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Demand for energy on a global scale is set to increase substantially in the coming years, as this article points out. So-called activists need to activate their brains a bit more. Unless they hope to suppress demand permanently in some ultra-draconian manner, the current system has to continue unless or until something better takes its place, which won’t be any time soon as demand now exceeds 100 million barrels per day.
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Europe may be in the grips of an energy shortage and forced to reopen retired coal plants to cope but climate activists insist that it is time to part company with fossil fuels, the sooner, the better says OilPrice.com.

According to them, this is a simple solution to the world’s emission problems. “It is overflowing with too much carbon. The world can’t absorb any more,” said Tom Goldtooth, an activist and the executive director of the North American Indigenous Environmental Network on the sidelines of COP26, as quoted by CNBC. “The simple solution, that we are still demanding, is the world has to turn the valve off.”

Yet the solution of turning off the valve appears to not be as simple as it may sound. Goldtooth is neither the first nor the last activist to call for an immediate end to oil and gas production.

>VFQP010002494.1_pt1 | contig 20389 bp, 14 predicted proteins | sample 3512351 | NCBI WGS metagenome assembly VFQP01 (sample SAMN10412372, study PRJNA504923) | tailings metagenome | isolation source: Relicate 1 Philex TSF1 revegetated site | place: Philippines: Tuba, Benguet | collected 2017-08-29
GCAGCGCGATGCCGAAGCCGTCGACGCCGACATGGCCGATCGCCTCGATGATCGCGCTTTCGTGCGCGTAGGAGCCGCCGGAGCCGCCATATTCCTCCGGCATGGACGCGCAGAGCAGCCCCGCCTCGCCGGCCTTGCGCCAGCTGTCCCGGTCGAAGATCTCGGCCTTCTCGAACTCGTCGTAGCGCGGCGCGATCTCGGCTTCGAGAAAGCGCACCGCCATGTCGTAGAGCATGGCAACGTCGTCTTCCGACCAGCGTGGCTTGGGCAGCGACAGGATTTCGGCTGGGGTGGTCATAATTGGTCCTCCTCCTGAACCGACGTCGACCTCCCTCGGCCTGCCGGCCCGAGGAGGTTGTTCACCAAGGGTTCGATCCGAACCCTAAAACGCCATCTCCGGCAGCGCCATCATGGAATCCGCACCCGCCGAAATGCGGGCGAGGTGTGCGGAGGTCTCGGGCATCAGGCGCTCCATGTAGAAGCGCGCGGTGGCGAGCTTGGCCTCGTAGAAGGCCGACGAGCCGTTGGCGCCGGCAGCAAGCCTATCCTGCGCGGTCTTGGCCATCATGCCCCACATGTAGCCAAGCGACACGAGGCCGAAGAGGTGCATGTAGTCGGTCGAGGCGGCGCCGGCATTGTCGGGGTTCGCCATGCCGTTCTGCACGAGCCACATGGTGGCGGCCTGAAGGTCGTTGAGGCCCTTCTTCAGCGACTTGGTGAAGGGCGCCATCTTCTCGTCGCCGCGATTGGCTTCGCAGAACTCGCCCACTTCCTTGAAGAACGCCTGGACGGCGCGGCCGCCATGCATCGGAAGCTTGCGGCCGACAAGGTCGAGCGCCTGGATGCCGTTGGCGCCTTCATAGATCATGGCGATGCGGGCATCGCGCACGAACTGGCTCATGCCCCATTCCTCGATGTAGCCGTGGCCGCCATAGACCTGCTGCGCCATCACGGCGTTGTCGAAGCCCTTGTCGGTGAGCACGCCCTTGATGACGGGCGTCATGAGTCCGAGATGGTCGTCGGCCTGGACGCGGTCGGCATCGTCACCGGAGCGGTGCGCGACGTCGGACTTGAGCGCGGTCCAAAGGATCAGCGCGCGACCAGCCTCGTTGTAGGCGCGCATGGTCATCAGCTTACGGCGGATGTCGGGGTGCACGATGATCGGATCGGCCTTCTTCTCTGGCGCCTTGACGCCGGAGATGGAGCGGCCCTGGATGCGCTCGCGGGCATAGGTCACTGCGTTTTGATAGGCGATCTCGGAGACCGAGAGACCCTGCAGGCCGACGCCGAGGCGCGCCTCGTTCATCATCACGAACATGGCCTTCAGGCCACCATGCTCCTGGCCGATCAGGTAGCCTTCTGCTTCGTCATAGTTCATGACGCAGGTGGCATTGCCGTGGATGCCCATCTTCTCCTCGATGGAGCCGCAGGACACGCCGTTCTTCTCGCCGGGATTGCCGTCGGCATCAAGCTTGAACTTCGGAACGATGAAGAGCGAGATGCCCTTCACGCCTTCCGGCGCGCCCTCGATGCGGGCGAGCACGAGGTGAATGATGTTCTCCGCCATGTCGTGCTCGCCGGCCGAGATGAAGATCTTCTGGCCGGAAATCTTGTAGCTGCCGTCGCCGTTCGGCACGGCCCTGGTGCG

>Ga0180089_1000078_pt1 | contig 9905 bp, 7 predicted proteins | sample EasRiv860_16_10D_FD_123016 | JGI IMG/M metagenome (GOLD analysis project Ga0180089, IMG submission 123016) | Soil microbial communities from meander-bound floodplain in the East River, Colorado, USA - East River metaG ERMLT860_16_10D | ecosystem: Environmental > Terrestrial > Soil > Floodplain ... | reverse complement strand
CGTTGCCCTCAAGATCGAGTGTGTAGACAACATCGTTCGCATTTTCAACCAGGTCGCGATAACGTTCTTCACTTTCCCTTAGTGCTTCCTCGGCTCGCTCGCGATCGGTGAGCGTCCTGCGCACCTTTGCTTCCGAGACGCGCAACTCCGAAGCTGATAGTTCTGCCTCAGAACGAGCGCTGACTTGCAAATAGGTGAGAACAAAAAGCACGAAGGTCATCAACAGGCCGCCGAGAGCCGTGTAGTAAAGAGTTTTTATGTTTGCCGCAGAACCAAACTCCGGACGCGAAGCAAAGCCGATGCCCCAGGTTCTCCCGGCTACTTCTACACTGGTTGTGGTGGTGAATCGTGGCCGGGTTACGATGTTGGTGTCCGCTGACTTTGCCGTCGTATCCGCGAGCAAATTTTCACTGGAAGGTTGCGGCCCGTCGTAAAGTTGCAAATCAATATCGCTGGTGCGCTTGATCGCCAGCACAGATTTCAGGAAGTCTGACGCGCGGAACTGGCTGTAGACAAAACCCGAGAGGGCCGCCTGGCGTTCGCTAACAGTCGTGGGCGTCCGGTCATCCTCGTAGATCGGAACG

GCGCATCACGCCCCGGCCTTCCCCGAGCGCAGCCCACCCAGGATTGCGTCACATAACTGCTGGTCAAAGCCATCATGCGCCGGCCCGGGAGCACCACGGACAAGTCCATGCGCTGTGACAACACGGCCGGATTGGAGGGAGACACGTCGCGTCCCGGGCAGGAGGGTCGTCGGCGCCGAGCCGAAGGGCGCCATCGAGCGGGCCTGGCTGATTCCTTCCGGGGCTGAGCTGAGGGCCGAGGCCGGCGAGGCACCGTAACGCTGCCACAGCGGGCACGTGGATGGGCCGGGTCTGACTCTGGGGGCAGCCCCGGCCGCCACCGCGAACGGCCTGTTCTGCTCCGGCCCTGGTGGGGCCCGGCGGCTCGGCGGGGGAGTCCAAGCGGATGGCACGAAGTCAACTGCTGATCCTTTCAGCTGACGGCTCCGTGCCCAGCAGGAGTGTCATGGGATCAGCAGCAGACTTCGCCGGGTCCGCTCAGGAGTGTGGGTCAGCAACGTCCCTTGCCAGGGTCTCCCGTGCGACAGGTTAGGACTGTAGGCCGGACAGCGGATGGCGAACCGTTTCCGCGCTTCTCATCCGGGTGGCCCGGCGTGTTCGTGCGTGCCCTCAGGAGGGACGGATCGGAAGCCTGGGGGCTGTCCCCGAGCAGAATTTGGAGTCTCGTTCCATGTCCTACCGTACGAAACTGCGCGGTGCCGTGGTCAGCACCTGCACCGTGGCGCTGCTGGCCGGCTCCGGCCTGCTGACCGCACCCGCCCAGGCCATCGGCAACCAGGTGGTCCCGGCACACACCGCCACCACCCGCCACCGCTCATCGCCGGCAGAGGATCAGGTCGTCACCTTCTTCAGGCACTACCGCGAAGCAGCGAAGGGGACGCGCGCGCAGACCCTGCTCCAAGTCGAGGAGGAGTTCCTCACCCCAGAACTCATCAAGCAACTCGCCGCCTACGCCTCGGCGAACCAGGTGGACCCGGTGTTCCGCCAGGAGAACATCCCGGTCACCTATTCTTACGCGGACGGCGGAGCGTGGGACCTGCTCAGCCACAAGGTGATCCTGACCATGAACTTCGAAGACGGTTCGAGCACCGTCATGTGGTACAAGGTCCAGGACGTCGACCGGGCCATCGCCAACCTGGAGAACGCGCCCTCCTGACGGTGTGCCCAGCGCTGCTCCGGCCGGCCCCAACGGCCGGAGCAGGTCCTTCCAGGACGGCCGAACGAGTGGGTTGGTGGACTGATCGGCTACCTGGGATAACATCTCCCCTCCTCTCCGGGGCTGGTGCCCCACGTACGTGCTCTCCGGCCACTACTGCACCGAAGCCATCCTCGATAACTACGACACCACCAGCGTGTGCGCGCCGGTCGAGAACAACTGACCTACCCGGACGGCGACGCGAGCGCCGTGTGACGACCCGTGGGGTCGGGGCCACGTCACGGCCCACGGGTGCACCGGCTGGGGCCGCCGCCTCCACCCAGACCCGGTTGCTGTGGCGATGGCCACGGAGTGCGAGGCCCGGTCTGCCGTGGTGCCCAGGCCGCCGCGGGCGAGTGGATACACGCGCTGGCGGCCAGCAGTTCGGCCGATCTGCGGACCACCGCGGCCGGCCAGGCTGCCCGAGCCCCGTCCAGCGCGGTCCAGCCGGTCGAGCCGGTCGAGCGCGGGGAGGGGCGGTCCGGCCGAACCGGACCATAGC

Earlier this year, following the release of the latest report of the Intergovernmental Panel on Climate Change, the very head of the UN, Antonio Guterres slammed oil and gas.

“This report must sound a death knell for coal and fossil fuels before they destroy our planet,” he said, adding “Countries should also end all new fossil fuel exploration and production, and shift fossil fuel subsidies into renewable energy.”

Also earlier this year, the International Energy Agency published a roadmap to net zero, in which it called for the end of all new oil and gas exploration. Only a few months later, the IEA called on OPEC to boost new oil and gas exploration in order to ensure an adequate supply of hydrocarbons amid fast-growing demand.

The IEA’s contradictory stances are a perfect illustration of how challenging the “simple solution” of turning the oil taps off is in reality.

Shell’s chief executive put it succinctly in comments on the historic court ruling that obliged the supermajor to cut its carbon footprint substantially.

“Imagine Shell decided to stop selling petrol and diesel today,” Ben van Beurden wrote in a LinkedIn post. “This would certainly cut Shell’s carbon emissions. But it would not help the world one bit. Demand for fuel would not change. People would fill up their cars and delivery trucks at other service stations.”

It is the demand side of the hydrocarbon equation that climate activists regularly appear to choose to overlook, focused with laser precision on the production side.

When the pandemic started last year, many, including BP, claimed we are already past peak oil demand. As lockdowns eased, however, reality reasserted itself and it turned out that demand for oil has not, in fact, peaked at all.

Now, investment banks, the International Energy Agency, and the U.S. Energy Information Administration are all forecasting greater demand still next year.

Full article here.

via Tallbloke’s Talkshop

December 31, 2021, by oldbrew